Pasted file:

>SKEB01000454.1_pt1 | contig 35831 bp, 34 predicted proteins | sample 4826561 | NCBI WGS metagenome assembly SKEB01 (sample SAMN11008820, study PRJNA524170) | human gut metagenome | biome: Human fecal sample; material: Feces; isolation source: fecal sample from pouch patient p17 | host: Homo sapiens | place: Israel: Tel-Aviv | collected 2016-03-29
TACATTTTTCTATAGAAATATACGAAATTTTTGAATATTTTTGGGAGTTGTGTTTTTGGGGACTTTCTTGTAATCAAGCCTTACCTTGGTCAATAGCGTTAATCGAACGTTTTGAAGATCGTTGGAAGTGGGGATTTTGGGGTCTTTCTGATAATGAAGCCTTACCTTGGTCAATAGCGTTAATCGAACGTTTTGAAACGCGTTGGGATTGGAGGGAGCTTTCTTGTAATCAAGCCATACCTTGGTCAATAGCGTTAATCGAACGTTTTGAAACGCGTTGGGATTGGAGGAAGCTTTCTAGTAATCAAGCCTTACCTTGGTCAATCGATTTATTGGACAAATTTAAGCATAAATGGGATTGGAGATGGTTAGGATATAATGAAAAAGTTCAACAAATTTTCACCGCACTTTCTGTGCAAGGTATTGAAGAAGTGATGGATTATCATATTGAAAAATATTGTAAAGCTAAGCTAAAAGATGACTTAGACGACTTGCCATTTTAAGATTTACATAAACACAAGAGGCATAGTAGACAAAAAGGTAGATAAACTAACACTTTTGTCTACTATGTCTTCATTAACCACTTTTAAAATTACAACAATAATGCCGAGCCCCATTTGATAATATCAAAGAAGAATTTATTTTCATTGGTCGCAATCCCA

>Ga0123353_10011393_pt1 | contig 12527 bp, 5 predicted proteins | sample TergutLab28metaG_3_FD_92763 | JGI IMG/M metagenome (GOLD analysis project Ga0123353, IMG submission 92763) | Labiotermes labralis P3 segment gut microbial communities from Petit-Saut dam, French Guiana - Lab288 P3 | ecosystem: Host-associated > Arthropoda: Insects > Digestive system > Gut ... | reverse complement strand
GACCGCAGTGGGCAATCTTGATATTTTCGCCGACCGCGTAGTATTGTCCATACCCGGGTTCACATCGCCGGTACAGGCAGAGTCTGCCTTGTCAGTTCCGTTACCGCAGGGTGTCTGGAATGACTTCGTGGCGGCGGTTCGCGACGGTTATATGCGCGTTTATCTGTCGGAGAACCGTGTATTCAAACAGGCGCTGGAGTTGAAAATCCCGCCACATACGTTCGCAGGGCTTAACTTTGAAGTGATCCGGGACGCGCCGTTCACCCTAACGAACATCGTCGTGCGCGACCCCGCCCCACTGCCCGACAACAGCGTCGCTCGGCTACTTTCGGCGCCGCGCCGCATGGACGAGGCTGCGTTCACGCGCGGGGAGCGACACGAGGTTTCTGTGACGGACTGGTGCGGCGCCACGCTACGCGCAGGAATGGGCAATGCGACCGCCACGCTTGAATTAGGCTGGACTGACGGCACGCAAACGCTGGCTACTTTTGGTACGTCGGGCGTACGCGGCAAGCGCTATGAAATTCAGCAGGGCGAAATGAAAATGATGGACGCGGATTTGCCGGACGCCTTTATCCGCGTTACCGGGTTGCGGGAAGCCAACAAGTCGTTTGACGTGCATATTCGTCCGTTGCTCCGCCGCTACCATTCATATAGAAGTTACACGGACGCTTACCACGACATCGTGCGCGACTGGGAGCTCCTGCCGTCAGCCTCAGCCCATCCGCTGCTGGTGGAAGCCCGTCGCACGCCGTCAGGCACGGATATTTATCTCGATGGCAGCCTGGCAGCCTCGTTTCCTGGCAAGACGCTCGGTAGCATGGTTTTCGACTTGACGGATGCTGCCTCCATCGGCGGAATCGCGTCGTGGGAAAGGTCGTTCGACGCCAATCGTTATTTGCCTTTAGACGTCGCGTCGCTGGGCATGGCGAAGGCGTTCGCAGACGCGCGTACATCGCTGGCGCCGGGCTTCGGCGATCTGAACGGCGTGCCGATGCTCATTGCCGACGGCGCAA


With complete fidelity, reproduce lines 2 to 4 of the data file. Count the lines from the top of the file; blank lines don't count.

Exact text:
TACATTTTTCTATAGAAATATACGAAATTTTTGAATATTTTTGGGAGTTGTGTTTTTGGGGACTTTCTTGTAATCAAGCCTTACCTTGGTCAATAGCGTTAATCGAACGTTTTGAAGATCGTTGGAAGTGGGGATTTTGGGGTCTTTCTGATAATGAAGCCTTACCTTGGTCAATAGCGTTAATCGAACGTTTTGAAACGCGTTGGGATTGGAGGGAGCTTTCTTGTAATCAAGCCATACCTTGGTCAATAGCGTTAATCGAACGTTTTGAAACGCGTTGGGATTGGAGGAAGCTTTCTAGTAATCAAGCCTTACCTTGGTCAATCGATTTATTGGACAAATTTAAGCATAAATGGGATTGGAGATGGTTAGGATATAATGAAAAAGTTCAACAAATTTTCACCGCACTTTCTGTGCAAGGTATTGAAGAAGTGATGGATTATCATATTGAAAAATATTGTAAAGCTAAGCTAAAAGATGACTTAGACGACTTGCCATTTTAAGATTTACATAAACACAAGAGGCATAGTAGACAAAAAGGTAGATAAACTAACACTTTTGTCTACTATGTCTTCATTAACCACTTTTAAAATTACAACAATAATGCCGAGCCCCATTTGATAATATCAAAGAAGAATTTATTTTCATTGGTCGCAATCCCA

>Ga0123353_10011393_pt1 | contig 12527 bp, 5 predicted proteins | sample TergutLab28metaG_3_FD_92763 | JGI IMG/M metagenome (GOLD analysis project Ga0123353, IMG submission 92763) | Labiotermes labralis P3 segment gut microbial communities from Petit-Saut dam, French Guiana - Lab288 P3 | ecosystem: Host-associated > Arthropoda: Insects > Digestive system > Gut ... | reverse complement strand
GACCGCAGTGGGCAATCTTGATATTTTCGCCGACCGCGTAGTATTGTCCATACCCGGGTTCACATCGCCGGTACAGGCAGAGTCTGCCTTGTCAGTTCCGTTACCGCAGGGTGTCTGGAATGACTTCGTGGCGGCGGTTCGCGACGGTTATATGCGCGTTTATCTGTCGGAGAACCGTGTATTCAAACAGGCGCTGGAGTTGAAAATCCCGCCACATACGTTCGCAGGGCTTAACTTTGAAGTGATCCGGGACGCGCCGTTCACCCTAACGAACATCGTCGTGCGCGACCCCGCCCCACTGCCCGACAACAGCGTCGCTCGGCTACTTTCGGCGCCGCGCCGCATGGACGAGGCTGCGTTCACGCGCGGGGAGCGACACGAGGTTTCTGTGACGGACTGGTGCGGCGCCACGCTACGCGCAGGAATGGGCAATGCGACCGCCACGCTTGAATTAGGCTGGACTGACGGCACGCAAACGCTGGCTACTTTTGGTACGTCGGGCGTACGCGGCAAGCGCTATGAAATTCAGCAGGGCGAAATGAAAATGATGGACGCGGATTTGCCGGACGCCTTTATCCGCGTTACCGGGTTGCGGGAAGCCAACAAGTCGTTTGACGTGCATATTCGTCCGTTGCTCCGCCGCTACCATTCATATAGAAGTTACACGGACGCTTACCACGACATCGTGCGCGACTGGGAGCTCCTGCCGTCAGCCTCAGCCCATCCGCTGCTGGTGGAAGCCCGTCGCACGCCGTCAGGCACGGATATTTATCTCGATGGCAGCCTGGCAGCCTCGTTTCCTGGCAAGACGCTCGGTAGCATGGTTTTCGACTTGACGGATGCTGCCTCCATCGGCGGAATCGCGTCGTGGGAAAGGTCGTTCGACGCCAATCGTTATTTGCCTTTAGACGTCGCGTCGCTGGGCATGGCGAAGGCGTTCGCAGACGCGCGTACATCGCTGGCGCCGGGCTTCGGCGATCTGAACGGCGTGCCGATGCTCATTGCCGACGGCGCAA